Thursday morning, Grey and I made the track to the other side of the lake for She-Beats second round of surgery. Like her brother, her first set of ear tubes had fallen out and she was once again experiencing chronic ear infections. To resolve this, the doctor wanted to place a more secure set of ear tubes called T-tubes hoping they would last longer.
The work up to the surgery went smoothly, with all of us now very use to the routine. After she was wheeled back for surgery, Grey and I went to the recover room to wait. Normally a very fast procedure with quick turn around.
Except this time it took longer.
Grey went to find coffee, assuming that he would return to find the doctor giving me discharge instructions and comforting a groggy She-Beat. Instead when he came into the room, he found the doctor sitting with me, attempting to explain what he had unexpectedly found. The look on my face made him drop the coffee and immediately grab for my hand. The doctor popped up and went to the whiteboard in the room, drawing and explaining the growth they had found.
What they found in She-Beat's ear is a chlolesteatoma. It's not malignant, but it is a serious condition that left untreated causes hearing loss, vertigo and can lead to brain infections and facial paralysis. Because of the seriousness, the surgeon wants to move fast and schedule a more extensive surgery involving a CT scan and operation within the next month. He seemed hopeful based on it's size (it's small) and location (not too close to the bones in the middle ear) that hearing loss would be minimal. Still, we won't know until the day of surgery exactly what we're looking at.
Following getting a very upset She-Beat home and down for a nap, Grey broke down. He sobbed in a manner I haven't seen in 3 years. 3 years ago following our miscarriages and failed third IVF. Wrapping my arms around him, I felt completely powerless.
I've watched friends live through diagnoses for their children that involve extensive surgery. Trending carefully to be supportive but also being aware that one can't promise a positive outcome. In addition, I've seen others given diagnoses or face trauma that turns their lives upside-down and inside-out. In every case, there's that moment where the decision for how to approach the news is made. In some cases, the depression and numbness takes over, but in others a decision is made to fight for life, crawling one's way out of the darkness and demanding there be light. Even if they stumble or encounter new barriers along the way. In every case, the simple fact they are choosing life is inspiration and impressive.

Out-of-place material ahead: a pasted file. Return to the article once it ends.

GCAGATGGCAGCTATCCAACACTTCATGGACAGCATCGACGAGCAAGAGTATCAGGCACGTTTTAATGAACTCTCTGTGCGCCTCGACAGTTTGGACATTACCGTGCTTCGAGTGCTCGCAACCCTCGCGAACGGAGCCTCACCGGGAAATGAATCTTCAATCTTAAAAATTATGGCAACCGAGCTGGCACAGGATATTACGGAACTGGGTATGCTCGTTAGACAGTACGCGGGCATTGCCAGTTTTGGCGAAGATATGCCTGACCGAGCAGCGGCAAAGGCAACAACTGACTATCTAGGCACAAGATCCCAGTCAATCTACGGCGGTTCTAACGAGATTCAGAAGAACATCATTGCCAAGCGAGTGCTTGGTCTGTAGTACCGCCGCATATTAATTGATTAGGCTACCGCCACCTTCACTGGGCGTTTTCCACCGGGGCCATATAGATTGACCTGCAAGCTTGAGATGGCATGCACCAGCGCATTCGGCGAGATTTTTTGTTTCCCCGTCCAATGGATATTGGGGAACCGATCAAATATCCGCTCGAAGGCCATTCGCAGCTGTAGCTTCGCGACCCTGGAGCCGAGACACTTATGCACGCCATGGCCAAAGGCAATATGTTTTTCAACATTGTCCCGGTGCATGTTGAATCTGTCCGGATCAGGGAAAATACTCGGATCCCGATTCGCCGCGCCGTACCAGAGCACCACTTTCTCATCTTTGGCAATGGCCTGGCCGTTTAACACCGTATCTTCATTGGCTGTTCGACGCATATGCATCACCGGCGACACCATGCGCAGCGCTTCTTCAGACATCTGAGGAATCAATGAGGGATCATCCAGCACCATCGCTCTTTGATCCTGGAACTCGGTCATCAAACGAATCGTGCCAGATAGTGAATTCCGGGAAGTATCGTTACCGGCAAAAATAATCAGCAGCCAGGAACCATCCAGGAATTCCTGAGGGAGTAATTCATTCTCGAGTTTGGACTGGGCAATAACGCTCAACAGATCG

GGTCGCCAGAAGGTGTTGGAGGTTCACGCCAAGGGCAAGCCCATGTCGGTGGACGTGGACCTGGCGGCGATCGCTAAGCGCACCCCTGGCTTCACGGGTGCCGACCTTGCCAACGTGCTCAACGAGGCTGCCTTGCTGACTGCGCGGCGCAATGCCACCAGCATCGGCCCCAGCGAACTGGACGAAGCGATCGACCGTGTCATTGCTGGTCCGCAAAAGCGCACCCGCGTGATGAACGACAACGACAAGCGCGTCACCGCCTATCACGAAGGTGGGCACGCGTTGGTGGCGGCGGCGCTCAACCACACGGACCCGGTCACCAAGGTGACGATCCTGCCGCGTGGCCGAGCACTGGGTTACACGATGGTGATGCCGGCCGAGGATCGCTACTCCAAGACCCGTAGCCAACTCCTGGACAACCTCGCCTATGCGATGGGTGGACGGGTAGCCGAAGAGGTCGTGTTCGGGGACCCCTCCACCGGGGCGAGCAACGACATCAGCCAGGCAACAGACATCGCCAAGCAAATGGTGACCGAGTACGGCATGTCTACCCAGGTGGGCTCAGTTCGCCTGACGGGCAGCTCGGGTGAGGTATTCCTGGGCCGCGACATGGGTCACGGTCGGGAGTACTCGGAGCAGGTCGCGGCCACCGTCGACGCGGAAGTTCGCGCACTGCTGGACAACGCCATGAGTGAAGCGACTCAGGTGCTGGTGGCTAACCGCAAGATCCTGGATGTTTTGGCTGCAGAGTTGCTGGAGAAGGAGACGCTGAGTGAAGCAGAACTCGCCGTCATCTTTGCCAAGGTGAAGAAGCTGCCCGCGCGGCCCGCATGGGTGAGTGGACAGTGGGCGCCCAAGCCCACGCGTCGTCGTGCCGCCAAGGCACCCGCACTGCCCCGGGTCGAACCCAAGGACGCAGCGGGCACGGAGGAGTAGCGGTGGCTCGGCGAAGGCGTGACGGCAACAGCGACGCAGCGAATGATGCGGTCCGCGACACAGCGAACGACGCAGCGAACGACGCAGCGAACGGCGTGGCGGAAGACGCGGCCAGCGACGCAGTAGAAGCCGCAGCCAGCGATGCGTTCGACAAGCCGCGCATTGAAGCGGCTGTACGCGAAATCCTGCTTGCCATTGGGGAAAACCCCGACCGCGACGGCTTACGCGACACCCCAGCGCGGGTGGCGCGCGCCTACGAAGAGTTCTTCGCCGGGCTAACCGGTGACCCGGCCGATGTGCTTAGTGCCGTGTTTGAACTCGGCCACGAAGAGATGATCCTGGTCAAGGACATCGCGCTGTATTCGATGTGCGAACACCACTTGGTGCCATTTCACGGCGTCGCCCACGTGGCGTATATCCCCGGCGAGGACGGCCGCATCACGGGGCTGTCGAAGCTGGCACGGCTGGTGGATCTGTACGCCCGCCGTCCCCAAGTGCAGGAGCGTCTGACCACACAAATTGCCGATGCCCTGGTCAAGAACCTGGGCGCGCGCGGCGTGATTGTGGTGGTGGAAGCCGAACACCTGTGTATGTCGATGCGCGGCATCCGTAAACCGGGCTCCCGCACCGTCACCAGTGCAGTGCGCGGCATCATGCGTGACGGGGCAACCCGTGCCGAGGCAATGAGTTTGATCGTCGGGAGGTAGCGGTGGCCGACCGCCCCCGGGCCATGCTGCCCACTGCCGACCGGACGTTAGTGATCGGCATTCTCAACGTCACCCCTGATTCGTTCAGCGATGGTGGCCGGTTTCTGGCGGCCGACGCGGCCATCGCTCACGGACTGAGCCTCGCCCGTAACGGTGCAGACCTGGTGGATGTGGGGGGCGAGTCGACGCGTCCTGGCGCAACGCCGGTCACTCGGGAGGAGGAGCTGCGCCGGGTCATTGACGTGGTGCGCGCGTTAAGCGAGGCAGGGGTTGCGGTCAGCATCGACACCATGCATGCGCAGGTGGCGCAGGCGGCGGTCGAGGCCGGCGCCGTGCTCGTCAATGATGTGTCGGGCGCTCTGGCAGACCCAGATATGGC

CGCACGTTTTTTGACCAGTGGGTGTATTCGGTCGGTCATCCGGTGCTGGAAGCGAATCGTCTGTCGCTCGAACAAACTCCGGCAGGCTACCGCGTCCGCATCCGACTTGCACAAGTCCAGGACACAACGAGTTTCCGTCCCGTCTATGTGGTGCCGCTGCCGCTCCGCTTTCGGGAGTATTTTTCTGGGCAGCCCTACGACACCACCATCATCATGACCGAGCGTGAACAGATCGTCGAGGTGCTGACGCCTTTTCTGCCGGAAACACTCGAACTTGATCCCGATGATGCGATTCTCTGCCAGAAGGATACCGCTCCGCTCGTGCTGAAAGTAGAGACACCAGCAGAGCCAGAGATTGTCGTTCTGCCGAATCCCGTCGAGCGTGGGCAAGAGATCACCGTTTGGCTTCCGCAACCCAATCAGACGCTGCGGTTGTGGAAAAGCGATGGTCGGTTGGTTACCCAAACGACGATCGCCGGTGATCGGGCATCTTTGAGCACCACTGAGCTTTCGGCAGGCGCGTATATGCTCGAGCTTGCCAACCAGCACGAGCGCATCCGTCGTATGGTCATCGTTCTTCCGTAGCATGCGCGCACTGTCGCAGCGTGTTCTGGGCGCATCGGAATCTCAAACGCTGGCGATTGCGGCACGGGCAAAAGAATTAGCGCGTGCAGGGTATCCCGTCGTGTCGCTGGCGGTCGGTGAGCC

Following a long nap, I took She-Beat out on a walk. Exploring one of the alleys with her, I watched as she stopped to smell the flowers, poked at rocks and happily hummed the whole way. Half-way down the alley I saw a suspicious looking man twitching as he sucked on a cigarette. Initially he glared at me, making in clear he was not to be trusted. It was as I reached for She-Beat to turn around that she began to wave and cheerfully call "Hi" to this person. Startled, he jumped up and dashed away.
It was in that moment that I realized that She-Beat was going to make all of this okay. Because this little girl has more fight and life in her than most people I know. From the day she was born, at 3 lb 7 oz, she's demanded to live. And every day since, despite the stumbles, the delays, the scary moments and even the barriers, she's found a way to overcome. And this new challenge will be no different.
Despite my faith in She-Beat, I'm still scared. The more I read the more I know what is to come. And I wish with my whole being that it was me that would be on that operating table. But for now, all I can do is prepare, making sure I'm the support both she, her brother and even Grey need during this time. To become the rock they need me to be.
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